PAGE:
WASHINGTON -- The American Red Cross was fined $4.2 million yesterday by the Food and Drug Administration, which voiced concern about the charity's quality controls for its blood supply.
An FDA official, Dr. Jay Epstein, said testing of recalled blood didn't reveal contamination. He said there was no indication that the blood had been released or that anyone was harmed.
The penalty is the largest blood-related fine levied by the FDA. It follows the Red Cross' recall of 12,000 pints of blood collected improperly, agency officials said.
The Red Cross supplies nearly half of the country's blood. Over the years, the charity has drawn a total of $9.9 million in fines, and much scrutiny, over its blood supply practices.
Since 2003, it has been operating under a consent agreement with the FDA. The FDA imposes fines when the Red Cross doesn't follow the quality-control procedures required by agency regulations and outlined in the decree.
Stephanie Millian, a Red Cross spokeswoman, said the charity voluntarily recalled the blood between April 2004 and April 2005 and notified the FDA.
The FDA review found that the recalls were preventable. "It doesn't mean the Red Cross' blood supply isn't safe. The blood supply is safer today than it ever was," Millian said.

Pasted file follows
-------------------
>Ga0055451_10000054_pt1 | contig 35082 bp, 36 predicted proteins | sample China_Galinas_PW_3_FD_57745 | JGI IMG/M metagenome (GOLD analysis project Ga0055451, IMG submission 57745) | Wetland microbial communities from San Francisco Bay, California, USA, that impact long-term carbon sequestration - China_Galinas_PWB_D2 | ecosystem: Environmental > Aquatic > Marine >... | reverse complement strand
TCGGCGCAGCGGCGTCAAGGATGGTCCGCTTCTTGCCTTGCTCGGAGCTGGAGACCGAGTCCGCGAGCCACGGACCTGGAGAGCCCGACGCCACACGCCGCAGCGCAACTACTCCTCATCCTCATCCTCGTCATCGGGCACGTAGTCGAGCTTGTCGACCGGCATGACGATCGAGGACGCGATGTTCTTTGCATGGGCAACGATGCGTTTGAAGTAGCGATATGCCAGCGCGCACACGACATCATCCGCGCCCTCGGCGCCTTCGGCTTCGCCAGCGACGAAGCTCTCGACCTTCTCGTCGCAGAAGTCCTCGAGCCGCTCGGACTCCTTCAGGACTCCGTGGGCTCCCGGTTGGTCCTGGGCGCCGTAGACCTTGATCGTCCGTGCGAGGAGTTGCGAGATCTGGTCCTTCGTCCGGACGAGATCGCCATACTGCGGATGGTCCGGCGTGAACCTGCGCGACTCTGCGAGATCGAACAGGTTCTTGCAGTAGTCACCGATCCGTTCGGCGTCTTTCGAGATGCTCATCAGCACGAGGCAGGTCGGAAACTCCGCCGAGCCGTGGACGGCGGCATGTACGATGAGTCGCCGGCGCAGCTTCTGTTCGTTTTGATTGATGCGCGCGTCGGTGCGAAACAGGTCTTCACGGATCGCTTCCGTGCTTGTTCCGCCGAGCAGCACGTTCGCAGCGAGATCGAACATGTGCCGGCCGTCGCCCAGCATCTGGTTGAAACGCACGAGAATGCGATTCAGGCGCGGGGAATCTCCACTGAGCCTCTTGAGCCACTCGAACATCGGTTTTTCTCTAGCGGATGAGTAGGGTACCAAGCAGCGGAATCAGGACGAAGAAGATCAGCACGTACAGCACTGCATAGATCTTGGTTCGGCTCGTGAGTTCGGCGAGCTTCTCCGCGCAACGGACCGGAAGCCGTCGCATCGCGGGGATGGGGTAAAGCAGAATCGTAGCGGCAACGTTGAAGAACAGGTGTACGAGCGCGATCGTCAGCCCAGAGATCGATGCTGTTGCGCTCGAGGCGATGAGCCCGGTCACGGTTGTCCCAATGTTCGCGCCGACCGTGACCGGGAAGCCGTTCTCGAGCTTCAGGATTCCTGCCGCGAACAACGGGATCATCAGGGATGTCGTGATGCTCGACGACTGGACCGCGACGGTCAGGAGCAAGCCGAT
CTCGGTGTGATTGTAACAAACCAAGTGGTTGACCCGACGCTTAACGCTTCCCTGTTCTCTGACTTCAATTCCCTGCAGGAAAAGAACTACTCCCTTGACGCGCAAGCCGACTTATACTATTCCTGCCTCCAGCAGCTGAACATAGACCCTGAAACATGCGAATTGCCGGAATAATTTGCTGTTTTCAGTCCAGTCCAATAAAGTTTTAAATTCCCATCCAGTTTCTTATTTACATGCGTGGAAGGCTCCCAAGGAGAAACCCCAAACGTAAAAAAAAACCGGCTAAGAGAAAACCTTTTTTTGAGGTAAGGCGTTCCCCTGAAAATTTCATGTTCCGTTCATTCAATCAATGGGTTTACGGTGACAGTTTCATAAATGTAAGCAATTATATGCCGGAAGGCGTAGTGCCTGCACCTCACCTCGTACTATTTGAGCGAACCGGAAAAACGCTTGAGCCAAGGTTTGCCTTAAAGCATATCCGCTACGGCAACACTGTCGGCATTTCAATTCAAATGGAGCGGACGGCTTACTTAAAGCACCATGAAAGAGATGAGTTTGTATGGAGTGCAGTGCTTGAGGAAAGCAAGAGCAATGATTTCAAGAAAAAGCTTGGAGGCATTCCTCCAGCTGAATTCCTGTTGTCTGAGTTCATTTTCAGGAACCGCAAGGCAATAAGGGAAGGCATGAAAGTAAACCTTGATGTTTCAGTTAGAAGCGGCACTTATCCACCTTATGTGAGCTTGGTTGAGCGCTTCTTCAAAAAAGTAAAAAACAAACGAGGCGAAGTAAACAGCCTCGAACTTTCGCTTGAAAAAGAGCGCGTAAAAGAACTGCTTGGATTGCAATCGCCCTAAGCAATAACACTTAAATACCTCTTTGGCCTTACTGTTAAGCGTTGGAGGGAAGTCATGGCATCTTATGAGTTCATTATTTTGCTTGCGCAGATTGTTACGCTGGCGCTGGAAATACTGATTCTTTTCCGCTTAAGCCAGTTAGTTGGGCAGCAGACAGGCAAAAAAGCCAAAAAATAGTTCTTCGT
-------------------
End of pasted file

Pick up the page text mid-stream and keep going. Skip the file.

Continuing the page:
After the recalls, the Red Cross took steps to prevent problems from recurring, and it is planning added safeguards, Millian said.
The charity samples and tests donated blood at five laboratories around the country. Recently, the Red Cross acquired new blood-screening equipment for the labs, but Millian said there was no connection to the FDA's announcement.
FDA officials said the problems prompting the recalls ranged from Red Cross offices not asking donors whether they had traveled in a malaria zone to failing to test the blood for hepatitis B.
The agency did not publicize the fines it previously imposed. While FDA officials wouldn't go so far as to express frustration, they criticized the need to take repeat action.
Susan Bro, an FDA spokeswoman, referred to the Red Cross's history of "ineffectiveness." Margaret O'K. Glavin, associate FDA commissioner for regulatory affairs, said, "FDA does not consider the current situation acceptable."